Having an idea in what is involved in appraising a piece of property can greatly help in maximizing the appraised value and avoiding costly details and re-inspections. The appraisal process consists of several steps.
The following are the major steps in the sequence normally followed by appraisers:
- Research the subject property as to size, bedrooms, baths, year built, lot size and square footage.
- Gather data of recent sales in the subject’s neighborhood. The appraiser needs to locate at least 3 and preferably similar-sized homes that have sold and closed escrow in the neighborhood. The homes need to be within one mile of the subject and sold within the past six months. These homes are considered the “Comparable Properties” or “Comps” for short. Field inspection consists of two parts: first the inspection of the subject property, and second, the exterior inspection of the comparable properties which have been selected to estimate the value of the subject property.
- The subject inspection consists of taking photos of the street scene, the front of the home and rear of the home, which may include portions of the yard. The appraiser will make an interior inspection for condition, noting any items that would detract from or add to the value of your home. He will also draw a floor plan of the home while doing the inspection.
The inspection of the comparable properties is limited to an exterior inspection. For features which cannot be seen from the street, the appraiser has reported from Multiple Listing Services (MLS), California Market Data Cooperative (CMDC), county public records, and appraisal files along with other sources to help determine the condition and amenities of the comparable.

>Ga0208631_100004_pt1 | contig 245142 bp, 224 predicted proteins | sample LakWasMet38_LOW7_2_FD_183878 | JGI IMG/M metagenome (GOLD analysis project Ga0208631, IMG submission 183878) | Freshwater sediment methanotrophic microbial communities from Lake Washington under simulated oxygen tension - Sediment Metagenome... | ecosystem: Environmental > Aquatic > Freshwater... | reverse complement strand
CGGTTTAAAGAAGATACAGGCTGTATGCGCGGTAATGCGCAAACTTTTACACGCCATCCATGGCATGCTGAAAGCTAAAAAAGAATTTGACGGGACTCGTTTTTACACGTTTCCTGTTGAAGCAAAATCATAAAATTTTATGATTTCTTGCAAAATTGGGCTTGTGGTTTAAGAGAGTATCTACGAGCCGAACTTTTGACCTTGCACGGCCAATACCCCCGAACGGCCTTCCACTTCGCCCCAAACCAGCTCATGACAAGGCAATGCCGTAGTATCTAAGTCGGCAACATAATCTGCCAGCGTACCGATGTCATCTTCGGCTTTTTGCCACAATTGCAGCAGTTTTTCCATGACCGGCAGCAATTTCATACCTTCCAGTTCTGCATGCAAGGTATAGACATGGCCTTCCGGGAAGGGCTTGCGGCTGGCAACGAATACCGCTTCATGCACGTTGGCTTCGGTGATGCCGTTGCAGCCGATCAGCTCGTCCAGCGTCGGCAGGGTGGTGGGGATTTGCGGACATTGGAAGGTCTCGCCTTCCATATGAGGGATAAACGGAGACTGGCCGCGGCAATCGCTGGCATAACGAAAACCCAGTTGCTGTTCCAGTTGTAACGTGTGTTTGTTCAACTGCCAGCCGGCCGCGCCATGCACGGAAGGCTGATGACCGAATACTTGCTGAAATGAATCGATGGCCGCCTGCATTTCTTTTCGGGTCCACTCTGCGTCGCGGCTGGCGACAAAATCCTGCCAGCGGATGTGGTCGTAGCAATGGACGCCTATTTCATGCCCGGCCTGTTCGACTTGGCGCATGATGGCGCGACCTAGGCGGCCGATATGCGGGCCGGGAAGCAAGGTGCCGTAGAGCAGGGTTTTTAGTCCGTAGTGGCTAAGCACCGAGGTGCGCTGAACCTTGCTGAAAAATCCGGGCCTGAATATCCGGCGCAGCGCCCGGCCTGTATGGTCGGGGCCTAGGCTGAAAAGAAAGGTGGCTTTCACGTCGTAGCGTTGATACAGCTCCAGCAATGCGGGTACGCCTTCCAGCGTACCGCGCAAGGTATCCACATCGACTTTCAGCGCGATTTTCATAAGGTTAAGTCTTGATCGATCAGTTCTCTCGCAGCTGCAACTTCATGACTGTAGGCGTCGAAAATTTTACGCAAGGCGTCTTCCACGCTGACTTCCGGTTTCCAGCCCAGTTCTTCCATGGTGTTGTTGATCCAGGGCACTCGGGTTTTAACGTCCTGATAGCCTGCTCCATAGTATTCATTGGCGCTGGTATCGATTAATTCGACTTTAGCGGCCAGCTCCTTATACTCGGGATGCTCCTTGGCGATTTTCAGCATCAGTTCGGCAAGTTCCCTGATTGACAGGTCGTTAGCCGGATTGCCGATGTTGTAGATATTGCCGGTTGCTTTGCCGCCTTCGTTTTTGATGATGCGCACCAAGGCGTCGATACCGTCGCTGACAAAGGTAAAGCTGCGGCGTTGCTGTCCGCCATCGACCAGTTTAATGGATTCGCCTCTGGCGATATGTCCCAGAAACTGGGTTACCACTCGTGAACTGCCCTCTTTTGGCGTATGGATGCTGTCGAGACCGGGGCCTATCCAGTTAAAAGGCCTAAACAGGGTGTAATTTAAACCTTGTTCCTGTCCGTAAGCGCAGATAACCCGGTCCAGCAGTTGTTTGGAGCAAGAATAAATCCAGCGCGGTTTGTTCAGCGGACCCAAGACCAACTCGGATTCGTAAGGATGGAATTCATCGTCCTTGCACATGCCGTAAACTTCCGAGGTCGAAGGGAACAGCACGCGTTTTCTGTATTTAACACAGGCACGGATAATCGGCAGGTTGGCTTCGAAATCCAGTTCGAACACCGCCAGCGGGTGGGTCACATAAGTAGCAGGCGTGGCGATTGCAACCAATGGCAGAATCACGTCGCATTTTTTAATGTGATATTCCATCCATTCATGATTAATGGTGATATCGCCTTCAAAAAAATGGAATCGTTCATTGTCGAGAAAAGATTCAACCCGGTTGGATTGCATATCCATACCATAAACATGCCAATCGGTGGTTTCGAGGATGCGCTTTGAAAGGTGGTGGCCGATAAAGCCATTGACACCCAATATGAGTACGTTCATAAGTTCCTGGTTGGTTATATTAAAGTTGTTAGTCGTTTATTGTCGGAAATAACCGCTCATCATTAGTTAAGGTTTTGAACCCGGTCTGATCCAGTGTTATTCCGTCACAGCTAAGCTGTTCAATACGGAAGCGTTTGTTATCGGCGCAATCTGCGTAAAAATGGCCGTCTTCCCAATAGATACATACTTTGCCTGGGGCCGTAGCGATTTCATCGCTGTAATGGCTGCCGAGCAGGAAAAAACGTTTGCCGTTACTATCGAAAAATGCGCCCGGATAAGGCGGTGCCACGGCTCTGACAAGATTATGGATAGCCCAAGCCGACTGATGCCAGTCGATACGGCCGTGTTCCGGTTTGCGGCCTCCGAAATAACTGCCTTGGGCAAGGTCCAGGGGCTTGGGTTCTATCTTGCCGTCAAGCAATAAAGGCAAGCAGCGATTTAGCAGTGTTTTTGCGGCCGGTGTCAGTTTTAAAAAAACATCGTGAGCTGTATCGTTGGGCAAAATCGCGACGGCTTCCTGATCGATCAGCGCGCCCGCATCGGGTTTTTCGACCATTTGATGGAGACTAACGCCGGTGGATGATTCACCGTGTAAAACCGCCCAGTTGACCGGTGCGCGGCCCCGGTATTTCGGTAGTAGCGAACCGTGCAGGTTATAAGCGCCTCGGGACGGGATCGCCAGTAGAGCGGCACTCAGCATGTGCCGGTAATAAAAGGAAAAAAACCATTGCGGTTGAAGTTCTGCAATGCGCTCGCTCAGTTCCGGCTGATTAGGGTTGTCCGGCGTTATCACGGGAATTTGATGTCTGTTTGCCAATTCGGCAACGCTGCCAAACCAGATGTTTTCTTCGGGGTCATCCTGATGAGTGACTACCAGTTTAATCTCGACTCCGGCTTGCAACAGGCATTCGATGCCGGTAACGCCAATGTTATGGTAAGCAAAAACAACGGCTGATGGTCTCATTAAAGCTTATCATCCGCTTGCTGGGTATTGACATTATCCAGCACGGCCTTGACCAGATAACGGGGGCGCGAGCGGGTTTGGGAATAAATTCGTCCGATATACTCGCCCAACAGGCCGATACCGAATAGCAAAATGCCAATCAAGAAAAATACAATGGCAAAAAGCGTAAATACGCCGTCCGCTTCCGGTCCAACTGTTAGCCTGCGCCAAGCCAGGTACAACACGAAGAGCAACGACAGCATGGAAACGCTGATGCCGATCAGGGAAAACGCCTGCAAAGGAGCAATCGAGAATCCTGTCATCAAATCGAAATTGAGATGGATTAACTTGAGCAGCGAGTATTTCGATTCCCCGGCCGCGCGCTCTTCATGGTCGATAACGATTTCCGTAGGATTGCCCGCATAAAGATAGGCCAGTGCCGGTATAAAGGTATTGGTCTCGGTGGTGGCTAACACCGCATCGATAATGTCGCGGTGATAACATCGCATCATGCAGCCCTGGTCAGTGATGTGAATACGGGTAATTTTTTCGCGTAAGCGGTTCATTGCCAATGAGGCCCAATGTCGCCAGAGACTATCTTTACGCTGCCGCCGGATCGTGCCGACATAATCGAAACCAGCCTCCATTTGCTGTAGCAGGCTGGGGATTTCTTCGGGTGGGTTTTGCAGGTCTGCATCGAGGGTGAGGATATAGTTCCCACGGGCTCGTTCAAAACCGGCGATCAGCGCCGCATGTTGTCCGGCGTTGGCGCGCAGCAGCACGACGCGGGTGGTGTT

After the field inspection has been completed, the appraiser must determine which comparable properties most resemble the subject, making slight adjustments in value for any differences between them. After making the required adjustments, the appraiser must go through the reconciliation process with the three comparable properties to determine a Final estimated value. This method of estimated value is called the “Direct Sales Comparison Approach to Value”, and it accounts for nearly all of the considerations in determining the value of single-family property.
It is important to consider that the appraiser will be taking photos of the street scene and of the front of the subject. The street scene gives the lenders some kind of idea as to the type of neighborhood in which the home is located. The photo of the front of the home gives the lender an idea of its condition and its curb appeal. And lastly, a photo of the back of the home and part of the rear yard is taken. Many homeowners don’t take care of the rear portion of their homes and backyards, so, for this reason, the rear photo is required.
In most cases, (over 90% of the time) what you see in the condition of an exterior home will be repeated almost exactly in the interior. So one of the most important things you can do is enhance the value or perceived value is to improve the curb appeal of your home.
An appraiser will call in advance to set up an appointment to inspect your home. At that time, offer to supply any information about the home size, number of bedrooms, bathrooms, pool, enclosed patio, etc. The more that is known about the property prior to inspection, the better the appraiser can focus on researching the most similar comparable. “Doing your homework” will maximize your chances of having a good appraisal. While your home is being inspected, don’t follow the appraiser from room to room causing a distraction. Instead, allow the inspection to go smoothly. In case the appraiser has any questions, be close by to answer them. The time to mention the things you think are important is either before or just after the inspection.
An appraisal is one of the few upfront costs for homeowners when financing the home. Appraisers are normally paid at the door at the time of service. Appraisal costs can range from $400-$625 depending on the type of loan and the subject property. Often mobile homes or FHA loans, for example, can cost more than traditional single-family residences and conventional financing appraisals.